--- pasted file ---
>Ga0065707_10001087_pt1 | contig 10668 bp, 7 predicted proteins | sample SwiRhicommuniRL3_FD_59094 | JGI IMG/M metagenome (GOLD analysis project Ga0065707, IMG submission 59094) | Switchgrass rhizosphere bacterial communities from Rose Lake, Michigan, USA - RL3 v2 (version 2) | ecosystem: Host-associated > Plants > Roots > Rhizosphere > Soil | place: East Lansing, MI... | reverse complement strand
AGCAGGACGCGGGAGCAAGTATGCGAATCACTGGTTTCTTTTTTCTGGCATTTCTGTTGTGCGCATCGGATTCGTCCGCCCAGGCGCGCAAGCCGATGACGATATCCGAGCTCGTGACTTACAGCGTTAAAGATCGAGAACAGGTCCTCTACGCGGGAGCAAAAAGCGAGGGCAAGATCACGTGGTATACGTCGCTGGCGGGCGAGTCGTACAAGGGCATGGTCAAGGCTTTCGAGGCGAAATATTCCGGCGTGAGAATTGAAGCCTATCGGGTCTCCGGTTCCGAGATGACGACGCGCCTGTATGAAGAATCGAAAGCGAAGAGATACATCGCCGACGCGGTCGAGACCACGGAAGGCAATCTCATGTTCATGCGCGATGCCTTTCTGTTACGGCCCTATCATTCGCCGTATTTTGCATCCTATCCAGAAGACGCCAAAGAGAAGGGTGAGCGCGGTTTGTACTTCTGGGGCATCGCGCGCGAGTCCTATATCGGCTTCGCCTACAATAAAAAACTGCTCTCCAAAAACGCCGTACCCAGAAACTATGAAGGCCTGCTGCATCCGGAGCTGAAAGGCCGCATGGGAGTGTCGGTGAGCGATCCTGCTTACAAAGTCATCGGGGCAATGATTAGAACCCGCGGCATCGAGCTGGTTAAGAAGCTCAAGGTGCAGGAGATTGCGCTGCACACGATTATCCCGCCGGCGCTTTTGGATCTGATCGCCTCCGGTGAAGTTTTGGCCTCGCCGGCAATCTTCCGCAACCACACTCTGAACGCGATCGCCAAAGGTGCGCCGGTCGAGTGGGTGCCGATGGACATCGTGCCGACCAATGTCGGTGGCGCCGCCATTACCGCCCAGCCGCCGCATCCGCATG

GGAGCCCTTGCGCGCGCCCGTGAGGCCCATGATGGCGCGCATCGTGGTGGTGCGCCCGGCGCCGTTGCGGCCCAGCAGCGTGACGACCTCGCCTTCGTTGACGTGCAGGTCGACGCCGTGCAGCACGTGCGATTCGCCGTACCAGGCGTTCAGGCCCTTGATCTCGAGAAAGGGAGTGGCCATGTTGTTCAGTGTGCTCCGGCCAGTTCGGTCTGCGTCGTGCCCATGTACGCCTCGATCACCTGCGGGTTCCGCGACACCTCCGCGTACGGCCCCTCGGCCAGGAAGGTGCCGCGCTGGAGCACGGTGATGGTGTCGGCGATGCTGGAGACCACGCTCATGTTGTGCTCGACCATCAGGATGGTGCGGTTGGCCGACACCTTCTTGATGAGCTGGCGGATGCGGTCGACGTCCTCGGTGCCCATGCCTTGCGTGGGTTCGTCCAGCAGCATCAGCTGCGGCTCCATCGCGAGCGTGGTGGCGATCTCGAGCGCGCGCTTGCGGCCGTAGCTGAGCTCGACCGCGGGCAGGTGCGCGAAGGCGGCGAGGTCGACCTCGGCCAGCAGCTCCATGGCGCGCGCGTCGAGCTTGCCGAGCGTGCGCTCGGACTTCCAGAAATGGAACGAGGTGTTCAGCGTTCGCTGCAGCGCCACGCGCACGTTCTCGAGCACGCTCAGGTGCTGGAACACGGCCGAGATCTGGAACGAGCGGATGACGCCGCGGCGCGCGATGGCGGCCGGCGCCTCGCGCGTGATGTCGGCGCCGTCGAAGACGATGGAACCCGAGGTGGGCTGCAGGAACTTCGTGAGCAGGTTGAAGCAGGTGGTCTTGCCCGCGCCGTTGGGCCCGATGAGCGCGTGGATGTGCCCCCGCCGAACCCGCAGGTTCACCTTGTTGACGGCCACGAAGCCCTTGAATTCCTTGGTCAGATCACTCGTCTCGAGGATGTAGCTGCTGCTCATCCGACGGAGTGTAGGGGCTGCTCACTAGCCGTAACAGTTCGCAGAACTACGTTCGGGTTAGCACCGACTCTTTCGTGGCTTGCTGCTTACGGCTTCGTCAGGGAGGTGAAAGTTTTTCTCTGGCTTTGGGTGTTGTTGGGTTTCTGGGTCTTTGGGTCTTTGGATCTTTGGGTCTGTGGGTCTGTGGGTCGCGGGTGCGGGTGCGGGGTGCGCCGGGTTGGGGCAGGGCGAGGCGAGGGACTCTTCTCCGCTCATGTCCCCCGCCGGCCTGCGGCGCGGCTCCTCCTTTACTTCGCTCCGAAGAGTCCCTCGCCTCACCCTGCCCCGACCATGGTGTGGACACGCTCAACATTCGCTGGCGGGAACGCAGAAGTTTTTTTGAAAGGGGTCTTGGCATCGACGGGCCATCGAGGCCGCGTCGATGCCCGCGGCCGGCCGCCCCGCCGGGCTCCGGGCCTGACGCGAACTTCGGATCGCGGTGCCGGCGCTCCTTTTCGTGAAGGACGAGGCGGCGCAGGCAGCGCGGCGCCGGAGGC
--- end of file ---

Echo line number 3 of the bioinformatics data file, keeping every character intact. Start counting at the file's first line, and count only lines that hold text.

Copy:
GGAGCCCTTGCGCGCGCCCGTGAGGCCCATGATGGCGCGCATCGTGGTGGTGCGCCCGGCGCCGTTGCGGCCCAGCAGCGTGACGACCTCGCCTTCGTTGACGTGCAGGTCGACGCCGTGCAGCACGTGCGATTCGCCGTACCAGGCGTTCAGGCCCTTGATCTCGAGAAAGGGAGTGGCCATGTTGTTCAGTGTGCTCCGGCCAGTTCGGTCTGCGTCGTGCCCATGTACGCCTCGATCACCTGCGGGTTCCGCGACACCTCCGCGTACGGCCCCTCGGCCAGGAAGGTGCCGCGCTGGAGCACGGTGATGGTGTCGGCGATGCTGGAGACCACGCTCATGTTGTGCTCGACCATCAGGATGGTGCGGTTGGCCGACACCTTCTTGATGAGCTGGCGGATGCGGTCGACGTCCTCGGTGCCCATGCCTTGCGTGGGTTCGTCCAGCAGCATCAGCTGCGGCTCCATCGCGAGCGTGGTGGCGATCTCGAGCGCGCGCTTGCGGCCGTAGCTGAGCTCGACCGCGGGCAGGTGCGCGAAGGCGGCGAGGTCGACCTCGGCCAGCAGCTCCATGGCGCGCGCGTCGAGCTTGCCGAGCGTGCGCTCGGACTTCCAGAAATGGAACGAGGTGTTCAGCGTTCGCTGCAGCGCCACGCGCACGTTCTCGAGCACGCTCAGGTGCTGGAACACGGCCGAGATCTGGAACGAGCGGATGACGCCGCGGCGCGCGATGGCGGCCGGCGCCTCGCGCGTGATGTCGGCGCCGTCGAAGACGATGGAACCCGAGGTGGGCTGCAGGAACTTCGTGAGCAGGTTGAAGCAGGTGGTCTTGCCCGCGCCGTTGGGCCCGATGAGCGCGTGGATGTGCCCCCGCCGAACCCGCAGGTTCACCTTGTTGACGGCCACGAAGCCCTTGAATTCCTTGGTCAGATCACTCGTCTCGAGGATGTAGCTGCTGCTCATCCGACGGAGTGTAGGGGCTGCTCACTAGCCGTAACAGTTCGCAGAACTACGTTCGGGTTAGCACCGACTCTTTCGTGGCTTGCTGCTTACGGCTTCGTCAGGGAGGTGAAAGTTTTTCTCTGGCTTTGGGTGTTGTTGGGTTTCTGGGTCTTTGGGTCTTTGGATCTTTGGGTCTGTGGGTCTGTGGGTCGCGGGTGCGGGTGCGGGGTGCGCCGGGTTGGGGCAGGGCGAGGCGAGGGACTCTTCTCCGCTCATGTCCCCCGCCGGCCTGCGGCGCGGCTCCTCCTTTACTTCGCTCCGAAGAGTCCCTCGCCTCACCCTGCCCCGACCATGGTGTGGACACGCTCAACATTCGCTGGCGGGAACGCAGAAGTTTTTTTGAAAGGGGTCTTGGCATCGACGGGCCATCGAGGCCGCGTCGATGCCCGCGGCCGGCCGCCCCGCCGGGCTCCGGGCCTGACGCGAACTTCGGATCGCGGTGCCGGCGCTCCTTTTCGTGAAGGACGAGGCGGCGCAGGCAGCGCGGCGCCGGAGGC